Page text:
JOURNAL ARTICLE

Indoor/Outdoor relationships, trends, and carbonaceous content of fine particulate matter in retirement homes of the Los Angeles Basin

Andrea Polidori, Mohammad Arhami, Constantinos Sioutas, Ralph J Delfino, Ryan Allen
Journal of the Air & Waste Management Association 2007, 57 (3): 366-79
17385604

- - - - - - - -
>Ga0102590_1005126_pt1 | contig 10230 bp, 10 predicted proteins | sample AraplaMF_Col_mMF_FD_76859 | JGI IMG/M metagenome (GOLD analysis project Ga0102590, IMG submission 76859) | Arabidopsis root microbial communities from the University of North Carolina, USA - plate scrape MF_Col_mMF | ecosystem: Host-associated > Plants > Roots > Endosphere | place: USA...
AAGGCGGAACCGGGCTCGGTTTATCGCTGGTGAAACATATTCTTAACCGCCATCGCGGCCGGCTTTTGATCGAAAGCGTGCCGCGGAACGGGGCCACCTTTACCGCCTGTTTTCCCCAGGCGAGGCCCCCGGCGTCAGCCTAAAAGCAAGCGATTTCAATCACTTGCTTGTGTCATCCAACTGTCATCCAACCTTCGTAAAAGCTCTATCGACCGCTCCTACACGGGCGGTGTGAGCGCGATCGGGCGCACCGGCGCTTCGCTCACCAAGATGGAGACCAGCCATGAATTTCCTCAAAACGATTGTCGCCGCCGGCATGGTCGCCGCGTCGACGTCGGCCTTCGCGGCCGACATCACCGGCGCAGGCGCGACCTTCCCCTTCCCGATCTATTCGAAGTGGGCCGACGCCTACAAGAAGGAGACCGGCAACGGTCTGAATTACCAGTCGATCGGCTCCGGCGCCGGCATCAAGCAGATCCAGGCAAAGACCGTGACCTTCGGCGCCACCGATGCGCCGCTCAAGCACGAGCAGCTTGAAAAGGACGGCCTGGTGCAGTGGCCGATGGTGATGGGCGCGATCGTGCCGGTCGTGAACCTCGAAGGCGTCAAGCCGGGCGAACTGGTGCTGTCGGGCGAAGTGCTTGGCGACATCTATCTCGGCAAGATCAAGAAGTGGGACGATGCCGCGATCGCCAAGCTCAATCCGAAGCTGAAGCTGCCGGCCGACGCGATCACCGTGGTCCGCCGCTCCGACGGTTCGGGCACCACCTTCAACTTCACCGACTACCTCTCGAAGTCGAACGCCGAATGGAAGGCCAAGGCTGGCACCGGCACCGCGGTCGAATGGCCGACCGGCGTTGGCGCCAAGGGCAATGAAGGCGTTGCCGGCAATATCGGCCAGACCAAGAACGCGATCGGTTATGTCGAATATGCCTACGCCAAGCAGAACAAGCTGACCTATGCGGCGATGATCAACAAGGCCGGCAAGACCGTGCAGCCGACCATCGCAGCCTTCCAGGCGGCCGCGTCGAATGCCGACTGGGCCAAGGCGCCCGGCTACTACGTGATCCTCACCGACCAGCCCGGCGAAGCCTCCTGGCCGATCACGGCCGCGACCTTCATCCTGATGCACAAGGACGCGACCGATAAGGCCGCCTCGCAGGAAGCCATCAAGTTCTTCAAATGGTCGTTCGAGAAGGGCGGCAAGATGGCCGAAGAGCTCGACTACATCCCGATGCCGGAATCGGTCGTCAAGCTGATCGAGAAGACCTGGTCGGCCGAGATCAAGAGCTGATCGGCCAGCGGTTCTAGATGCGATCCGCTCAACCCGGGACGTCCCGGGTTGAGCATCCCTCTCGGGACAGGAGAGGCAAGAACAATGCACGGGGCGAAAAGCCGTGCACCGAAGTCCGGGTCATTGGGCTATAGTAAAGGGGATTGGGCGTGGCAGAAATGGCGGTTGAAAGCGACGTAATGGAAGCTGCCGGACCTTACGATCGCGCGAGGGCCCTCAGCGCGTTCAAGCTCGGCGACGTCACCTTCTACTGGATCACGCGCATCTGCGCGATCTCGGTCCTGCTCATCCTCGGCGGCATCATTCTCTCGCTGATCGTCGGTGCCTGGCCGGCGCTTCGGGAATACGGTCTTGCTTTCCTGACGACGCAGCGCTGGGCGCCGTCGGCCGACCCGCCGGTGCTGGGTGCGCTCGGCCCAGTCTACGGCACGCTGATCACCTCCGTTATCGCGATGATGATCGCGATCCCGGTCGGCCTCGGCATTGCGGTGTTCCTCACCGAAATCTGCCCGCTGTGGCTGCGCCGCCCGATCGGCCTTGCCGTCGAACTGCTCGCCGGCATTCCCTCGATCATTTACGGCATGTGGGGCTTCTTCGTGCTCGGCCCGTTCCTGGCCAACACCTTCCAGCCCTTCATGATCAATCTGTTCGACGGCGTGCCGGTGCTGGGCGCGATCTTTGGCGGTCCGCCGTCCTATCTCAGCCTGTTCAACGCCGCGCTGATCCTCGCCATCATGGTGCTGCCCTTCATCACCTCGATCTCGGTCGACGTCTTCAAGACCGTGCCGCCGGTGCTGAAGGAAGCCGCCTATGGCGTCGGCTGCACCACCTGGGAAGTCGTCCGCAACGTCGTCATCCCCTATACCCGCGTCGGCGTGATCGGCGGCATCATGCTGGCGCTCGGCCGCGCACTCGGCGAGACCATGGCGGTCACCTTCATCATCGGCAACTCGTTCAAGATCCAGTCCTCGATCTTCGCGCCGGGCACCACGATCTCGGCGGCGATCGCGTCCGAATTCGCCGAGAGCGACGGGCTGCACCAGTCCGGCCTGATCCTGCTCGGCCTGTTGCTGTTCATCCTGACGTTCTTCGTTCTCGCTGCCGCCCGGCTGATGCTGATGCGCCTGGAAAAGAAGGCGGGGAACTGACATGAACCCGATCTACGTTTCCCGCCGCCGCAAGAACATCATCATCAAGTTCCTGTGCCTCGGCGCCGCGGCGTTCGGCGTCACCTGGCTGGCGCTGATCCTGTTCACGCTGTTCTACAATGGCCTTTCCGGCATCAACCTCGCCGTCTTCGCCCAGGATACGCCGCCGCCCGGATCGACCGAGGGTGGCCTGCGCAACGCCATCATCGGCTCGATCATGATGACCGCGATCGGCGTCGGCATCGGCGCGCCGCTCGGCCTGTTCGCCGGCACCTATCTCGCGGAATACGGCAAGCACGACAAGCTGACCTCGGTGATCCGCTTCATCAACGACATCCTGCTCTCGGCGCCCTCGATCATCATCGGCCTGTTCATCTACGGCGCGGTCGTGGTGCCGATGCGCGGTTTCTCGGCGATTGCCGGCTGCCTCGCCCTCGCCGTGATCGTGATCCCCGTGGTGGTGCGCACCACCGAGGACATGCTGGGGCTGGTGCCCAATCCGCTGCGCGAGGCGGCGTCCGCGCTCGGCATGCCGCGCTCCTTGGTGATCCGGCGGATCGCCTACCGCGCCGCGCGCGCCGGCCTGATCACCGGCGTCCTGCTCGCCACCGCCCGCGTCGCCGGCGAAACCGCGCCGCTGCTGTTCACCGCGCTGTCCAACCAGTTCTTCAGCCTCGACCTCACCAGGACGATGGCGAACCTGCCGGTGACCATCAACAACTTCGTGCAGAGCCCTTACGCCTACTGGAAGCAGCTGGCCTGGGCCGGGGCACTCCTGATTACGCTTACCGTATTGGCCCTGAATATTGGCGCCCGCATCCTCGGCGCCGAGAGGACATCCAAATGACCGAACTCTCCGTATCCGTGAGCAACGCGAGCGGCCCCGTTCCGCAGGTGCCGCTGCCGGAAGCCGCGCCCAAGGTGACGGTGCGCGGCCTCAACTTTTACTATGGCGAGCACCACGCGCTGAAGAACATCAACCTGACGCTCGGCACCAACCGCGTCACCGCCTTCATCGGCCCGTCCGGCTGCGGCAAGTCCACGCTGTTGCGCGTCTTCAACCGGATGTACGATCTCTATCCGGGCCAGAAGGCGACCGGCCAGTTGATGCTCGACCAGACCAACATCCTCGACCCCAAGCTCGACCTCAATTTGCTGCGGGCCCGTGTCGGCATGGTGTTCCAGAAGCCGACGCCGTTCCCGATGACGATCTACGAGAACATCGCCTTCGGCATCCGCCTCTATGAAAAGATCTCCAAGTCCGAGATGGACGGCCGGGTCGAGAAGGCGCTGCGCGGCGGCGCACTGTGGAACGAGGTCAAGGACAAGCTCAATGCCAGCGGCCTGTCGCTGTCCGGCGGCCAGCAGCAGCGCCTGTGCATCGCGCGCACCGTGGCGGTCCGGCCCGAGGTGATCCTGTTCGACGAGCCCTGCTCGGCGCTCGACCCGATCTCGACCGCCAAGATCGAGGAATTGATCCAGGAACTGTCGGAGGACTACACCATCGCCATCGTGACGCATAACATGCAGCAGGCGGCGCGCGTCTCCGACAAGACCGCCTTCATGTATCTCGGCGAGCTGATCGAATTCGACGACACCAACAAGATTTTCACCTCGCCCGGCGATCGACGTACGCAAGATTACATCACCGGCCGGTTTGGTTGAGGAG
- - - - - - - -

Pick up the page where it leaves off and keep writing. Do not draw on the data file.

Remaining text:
Hourly indoor and outdoor fine particulate matter (PM2.5), organic and elemental carbon (OC and EC, respectively), particle number (PN), ozone (O3), carbon monoxide (CO), and nitrogen oxide (NOx) concentrations were measured at two different retirement communities in the Los Angeles, CA, area as part of the Cardiovascular Health and Air Pollution Study. Site A (group 1 [G1]) was operated from July 6 to August 20, 2005 (phase 1 [P1]) and from October 19 to December 10, 2005 (P2), whereas site B (group 2 [G2]) was operated from August 24 to October 15, 2005 (P1), and from January 4 to February 18, 2006 (P2). Overall, the magnitude of indoor and outdoor measurements was similar, probably because of the major influence of outdoor sources on indoor particle and gas levels. However, G2 showed a substantial increase in indoor OC, PN, and PM2.5 between 6:00 and 9:00 a.m., probably from cooking. The contributions of primary and secondary OC (SOA) to measured outdoor OC were estimated from collected OC and EC concentrations using EC as a tracer of primary combustion-generated OC (i.e., "EC tracer method"). The study average outdoor SOA accounted for 40% of outdoor particulate OC (40-45% in the summer and 32-40% in the winter). Air exchange rates (hr(-1)) and infiltration factors (Finf; dimensionless) at each site were also determined. Estimated Finf and measured particle concentrations were then used in a single compartment mass balance model to assess the contributions of indoor and/or outdoor sources to measured indoor OC, EC, PM2.5, and PN. The average percentage contributions of indoor SOA of outdoor origin to measured indoor OC were approximately 35% (during G1P1 and G1P2) and approximately 45% (for G2P1 and G2P2). On average, 36% (G2P1) to 44% (G1P1) of measured indoor OC was composed of outdoor-generated primary OC.

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